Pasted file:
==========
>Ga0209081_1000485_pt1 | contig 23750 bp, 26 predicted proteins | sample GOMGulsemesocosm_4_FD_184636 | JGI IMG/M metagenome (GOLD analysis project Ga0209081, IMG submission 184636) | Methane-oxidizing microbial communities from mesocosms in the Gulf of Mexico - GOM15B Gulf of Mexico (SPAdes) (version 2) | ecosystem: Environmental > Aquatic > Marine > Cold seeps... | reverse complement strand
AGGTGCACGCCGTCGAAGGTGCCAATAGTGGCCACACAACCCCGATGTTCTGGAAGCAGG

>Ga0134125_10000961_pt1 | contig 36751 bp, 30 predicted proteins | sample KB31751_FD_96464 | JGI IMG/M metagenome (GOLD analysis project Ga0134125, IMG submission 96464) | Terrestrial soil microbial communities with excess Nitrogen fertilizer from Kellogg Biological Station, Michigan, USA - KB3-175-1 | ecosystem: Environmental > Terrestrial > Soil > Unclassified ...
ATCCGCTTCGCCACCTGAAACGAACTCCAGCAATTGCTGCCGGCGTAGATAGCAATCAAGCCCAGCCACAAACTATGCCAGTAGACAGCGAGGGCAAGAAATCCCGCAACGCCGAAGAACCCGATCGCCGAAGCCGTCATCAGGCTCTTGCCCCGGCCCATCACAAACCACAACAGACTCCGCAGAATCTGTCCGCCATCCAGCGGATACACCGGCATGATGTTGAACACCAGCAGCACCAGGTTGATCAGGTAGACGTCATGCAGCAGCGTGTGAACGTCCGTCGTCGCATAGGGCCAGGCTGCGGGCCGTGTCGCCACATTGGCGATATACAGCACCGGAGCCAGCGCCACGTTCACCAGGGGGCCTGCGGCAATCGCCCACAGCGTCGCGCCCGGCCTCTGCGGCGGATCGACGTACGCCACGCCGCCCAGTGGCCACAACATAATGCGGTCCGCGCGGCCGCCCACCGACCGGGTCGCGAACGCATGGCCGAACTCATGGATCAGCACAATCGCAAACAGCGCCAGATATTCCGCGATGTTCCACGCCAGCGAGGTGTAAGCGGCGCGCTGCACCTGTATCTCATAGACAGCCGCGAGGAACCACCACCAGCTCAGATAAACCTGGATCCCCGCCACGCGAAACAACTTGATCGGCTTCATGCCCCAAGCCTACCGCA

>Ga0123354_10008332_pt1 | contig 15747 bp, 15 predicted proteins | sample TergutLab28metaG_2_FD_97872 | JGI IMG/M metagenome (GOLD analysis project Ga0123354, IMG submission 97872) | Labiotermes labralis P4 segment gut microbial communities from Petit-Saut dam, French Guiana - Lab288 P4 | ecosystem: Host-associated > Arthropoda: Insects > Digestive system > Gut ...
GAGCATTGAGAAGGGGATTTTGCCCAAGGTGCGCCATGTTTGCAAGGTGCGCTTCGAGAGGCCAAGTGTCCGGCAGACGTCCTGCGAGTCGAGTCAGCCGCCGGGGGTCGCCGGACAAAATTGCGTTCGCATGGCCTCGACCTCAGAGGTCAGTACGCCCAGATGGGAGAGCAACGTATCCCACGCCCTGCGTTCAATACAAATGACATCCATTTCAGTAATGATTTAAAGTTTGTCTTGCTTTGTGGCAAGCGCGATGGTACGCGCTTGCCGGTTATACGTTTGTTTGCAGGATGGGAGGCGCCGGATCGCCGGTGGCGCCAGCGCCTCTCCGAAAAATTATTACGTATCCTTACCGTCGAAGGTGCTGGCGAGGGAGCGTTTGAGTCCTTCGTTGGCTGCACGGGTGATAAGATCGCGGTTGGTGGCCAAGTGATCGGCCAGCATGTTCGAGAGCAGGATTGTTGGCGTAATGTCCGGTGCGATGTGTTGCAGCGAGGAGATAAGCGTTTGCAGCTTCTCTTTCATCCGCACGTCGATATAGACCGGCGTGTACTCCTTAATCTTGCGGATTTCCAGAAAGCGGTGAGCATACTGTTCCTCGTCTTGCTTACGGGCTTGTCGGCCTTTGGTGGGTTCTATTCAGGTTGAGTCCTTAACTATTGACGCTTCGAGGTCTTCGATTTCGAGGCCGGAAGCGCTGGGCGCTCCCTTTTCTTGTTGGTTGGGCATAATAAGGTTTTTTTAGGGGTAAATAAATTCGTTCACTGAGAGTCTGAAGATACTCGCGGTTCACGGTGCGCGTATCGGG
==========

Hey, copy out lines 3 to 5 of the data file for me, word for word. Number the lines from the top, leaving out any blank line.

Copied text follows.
>Ga0134125_10000961_pt1 | contig 36751 bp, 30 predicted proteins | sample KB31751_FD_96464 | JGI IMG/M metagenome (GOLD analysis project Ga0134125, IMG submission 96464) | Terrestrial soil microbial communities with excess Nitrogen fertilizer from Kellogg Biological Station, Michigan, USA - KB3-175-1 | ecosystem: Environmental > Terrestrial > Soil > Unclassified ...
ATCCGCTTCGCCACCTGAAACGAACTCCAGCAATTGCTGCCGGCGTAGATAGCAATCAAGCCCAGCCACAAACTATGCCAGTAGACAGCGAGGGCAAGAAATCCCGCAACGCCGAAGAACCCGATCGCCGAAGCCGTCATCAGGCTCTTGCCCCGGCCCATCACAAACCACAACAGACTCCGCAGAATCTGTCCGCCATCCAGCGGATACACCGGCATGATGTTGAACACCAGCAGCACCAGGTTGATCAGGTAGACGTCATGCAGCAGCGTGTGAACGTCCGTCGTCGCATAGGGCCAGGCTGCGGGCCGTGTCGCCACATTGGCGATATACAGCACCGGAGCCAGCGCCACGTTCACCAGGGGGCCTGCGGCAATCGCCCACAGCGTCGCGCCCGGCCTCTGCGGCGGATCGACGTACGCCACGCCGCCCAGTGGCCACAACATAATGCGGTCCGCGCGGCCGCCCACCGACCGGGTCGCGAACGCATGGCCGAACTCATGGATCAGCACAATCGCAAACAGCGCCAGATATTCCGCGATGTTCCACGCCAGCGAGGTGTAAGCGGCGCGCTGCACCTGTATCTCATAGACAGCCGCGAGGAACCACCACCAGCTCAGATAAACCTGGATCCCCGCCACGCGAAACAACTTGATCGGCTTCATGCCCCAAGCCTACCGCA

>Ga0123354_10008332_pt1 | contig 15747 bp, 15 predicted proteins | sample TergutLab28metaG_2_FD_97872 | JGI IMG/M metagenome (GOLD analysis project Ga0123354, IMG submission 97872) | Labiotermes labralis P4 segment gut microbial communities from Petit-Saut dam, French Guiana - Lab288 P4 | ecosystem: Host-associated > Arthropoda: Insects > Digestive system > Gut ...